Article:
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5 Post-Thanksgiving, Pre-Christmas Pointers

It’s hard to resist the spoils of the holiday season. Heaping amounts of delicious food are available for the taking. If you ate a lot during the Thanksgiving week and are looking to make a turnaround before the second onslaught comes (Christmas, you are just on the horizon) than this article is for you. Follow these five pointers to help trim away those extra calories.

1. Drink a lot of water.

Hydration is ideal if you plan on returning to feeling pre-Thanksgiving again. Rich foods like those during Thanksgiving are often high in sodium. Sodium is an important component of nutrition, but sometimes too much of a good thing turns bad. One way to counteract this is by monitoring your water intake. By increasing your water, you will be less likely to feel hungry throughout your day – and you’ll feel better, overall, too.

2. Consider cutting the sugar.

Many Thanksgiving foods are high in sugar. Take these facts from MyNutritionPal, for example:

Sweet Potato Casserole (1 serving) – 28g sugar

Cranberry Sauce (1 serving) – 23g sugar

Pecan Pie (1 slice) – 25g sugar

Let’s go ahead and assume you ate each of these on Thanksgiving, and perhaps one of each on the days after with the leftovers. Added together this comes out to 76g of sugar. According to Healthline, men should consume a maximum of 37.5 grams of sugar a day; women 25 grams. If you’d like to shed a couple of the extra pounds, stop by cutting out the sugar.

3. Monitor your calorie intake.

On top of the sugar, it’s also easy to consume excessive amounts of calories during the holidays. How couldn’t you? So much delicious food available! If you find the thought of tracking everything you eat a bit daunting, fear not. There are solutions that make it easier. One recommendation is any app/website combo for tracking nutrition. These sites have you create a personal profile and simply log every food you eat. The nutrition facts are automatically calculated based on information from their database.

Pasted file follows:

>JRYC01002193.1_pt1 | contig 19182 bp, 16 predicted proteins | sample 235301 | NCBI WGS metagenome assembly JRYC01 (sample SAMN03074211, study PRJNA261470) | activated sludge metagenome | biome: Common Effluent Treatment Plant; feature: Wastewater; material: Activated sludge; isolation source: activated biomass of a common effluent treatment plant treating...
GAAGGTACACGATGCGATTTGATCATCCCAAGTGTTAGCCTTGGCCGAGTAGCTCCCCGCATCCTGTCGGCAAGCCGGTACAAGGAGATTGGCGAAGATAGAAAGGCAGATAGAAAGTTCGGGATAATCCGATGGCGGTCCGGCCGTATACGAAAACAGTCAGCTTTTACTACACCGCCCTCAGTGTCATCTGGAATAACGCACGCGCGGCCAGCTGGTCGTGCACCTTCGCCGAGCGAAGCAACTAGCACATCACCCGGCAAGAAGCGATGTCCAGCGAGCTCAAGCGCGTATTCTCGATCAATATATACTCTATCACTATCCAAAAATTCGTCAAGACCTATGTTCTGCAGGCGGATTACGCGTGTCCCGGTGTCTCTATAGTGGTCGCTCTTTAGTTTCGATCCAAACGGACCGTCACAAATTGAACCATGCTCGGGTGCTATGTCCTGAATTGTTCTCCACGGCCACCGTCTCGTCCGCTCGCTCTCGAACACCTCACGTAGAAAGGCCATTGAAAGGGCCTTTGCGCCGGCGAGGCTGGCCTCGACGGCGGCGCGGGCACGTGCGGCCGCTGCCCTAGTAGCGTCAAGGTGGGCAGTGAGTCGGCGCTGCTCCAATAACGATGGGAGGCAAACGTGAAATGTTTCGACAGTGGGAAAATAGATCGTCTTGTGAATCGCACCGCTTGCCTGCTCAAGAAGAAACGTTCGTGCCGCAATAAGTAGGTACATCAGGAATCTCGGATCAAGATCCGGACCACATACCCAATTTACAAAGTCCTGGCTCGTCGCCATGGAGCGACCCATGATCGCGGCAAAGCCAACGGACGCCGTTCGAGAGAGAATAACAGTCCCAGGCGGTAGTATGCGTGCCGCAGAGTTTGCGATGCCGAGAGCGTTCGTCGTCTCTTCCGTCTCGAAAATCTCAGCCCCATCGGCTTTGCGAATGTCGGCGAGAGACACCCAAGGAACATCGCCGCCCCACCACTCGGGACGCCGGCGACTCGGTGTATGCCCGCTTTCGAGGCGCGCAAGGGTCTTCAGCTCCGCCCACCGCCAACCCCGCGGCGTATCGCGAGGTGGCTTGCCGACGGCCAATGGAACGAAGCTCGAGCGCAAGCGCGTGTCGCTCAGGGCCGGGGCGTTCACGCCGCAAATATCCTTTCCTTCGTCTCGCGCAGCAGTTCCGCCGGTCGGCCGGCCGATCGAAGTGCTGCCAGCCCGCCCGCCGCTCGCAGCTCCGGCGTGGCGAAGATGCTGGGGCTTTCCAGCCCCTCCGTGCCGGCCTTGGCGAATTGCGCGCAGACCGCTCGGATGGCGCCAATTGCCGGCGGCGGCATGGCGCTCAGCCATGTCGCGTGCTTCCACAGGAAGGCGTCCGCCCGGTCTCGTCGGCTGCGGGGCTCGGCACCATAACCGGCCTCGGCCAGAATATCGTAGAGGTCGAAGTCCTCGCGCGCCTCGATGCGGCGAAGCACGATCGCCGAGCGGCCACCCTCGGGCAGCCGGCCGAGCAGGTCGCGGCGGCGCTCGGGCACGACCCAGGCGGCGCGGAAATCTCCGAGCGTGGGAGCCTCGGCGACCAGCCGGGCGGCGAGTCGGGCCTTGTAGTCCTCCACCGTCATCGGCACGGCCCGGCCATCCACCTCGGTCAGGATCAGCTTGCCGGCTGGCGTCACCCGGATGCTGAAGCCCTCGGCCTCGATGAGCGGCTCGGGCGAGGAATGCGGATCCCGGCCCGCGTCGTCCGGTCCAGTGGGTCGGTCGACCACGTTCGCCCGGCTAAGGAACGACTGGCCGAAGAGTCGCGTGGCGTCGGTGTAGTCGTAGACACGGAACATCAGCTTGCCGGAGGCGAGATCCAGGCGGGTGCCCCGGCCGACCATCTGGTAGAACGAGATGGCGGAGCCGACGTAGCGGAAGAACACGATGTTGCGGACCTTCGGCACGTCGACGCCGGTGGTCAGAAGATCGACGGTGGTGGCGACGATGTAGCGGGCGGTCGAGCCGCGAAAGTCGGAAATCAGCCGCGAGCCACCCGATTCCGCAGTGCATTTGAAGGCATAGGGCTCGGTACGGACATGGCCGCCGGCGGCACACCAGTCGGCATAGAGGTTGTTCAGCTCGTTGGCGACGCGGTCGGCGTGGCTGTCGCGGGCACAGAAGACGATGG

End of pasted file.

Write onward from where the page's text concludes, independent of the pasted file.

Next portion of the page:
4. Look at a daily regimen.

One small habit could make a big change. If you’re thinking of ways you could introduce a fitness habit into your life, one way of doing it is by implementing it into your daily routine. According to a study published in the European Journal of Social Psychology, habits take around 66 days to fully materialize in the brain. If you make your intended behavior a part of your daily routine, the consistency will make it easier to speed up this process.

5. Increase…FATS?

You may see this and wonder, who on earth would recommend increasing fat intake? Surprisingly, fat may not actually be as bad as you’ve heard. The 2016 book The Case Against Sugar hypothesizes that fat got a bad rap in the early 1970s as a result of the lobbying sugar industry, who in turn downplayed sugar’s negative health effects. Some kinds of fats are really good! Fat is important because it keeps you full.

  • If you can, avoid trans fats (desserts, fried foods, etc).
  • Eat saturated fat only sparingly (red meat, whole-milk dairy, coconut oil, bacon).
  • Good fats include monounsaturated and polyunsaturated. Examples of monounsaturated fat include olive oil, nuts and avocados. Polyunsaturated include corn oil, sunflower oil, and omega 3-fatty acids like fish. Eat plenty of these.

Have any other post-holiday recovery tips? Share your thoughts below!


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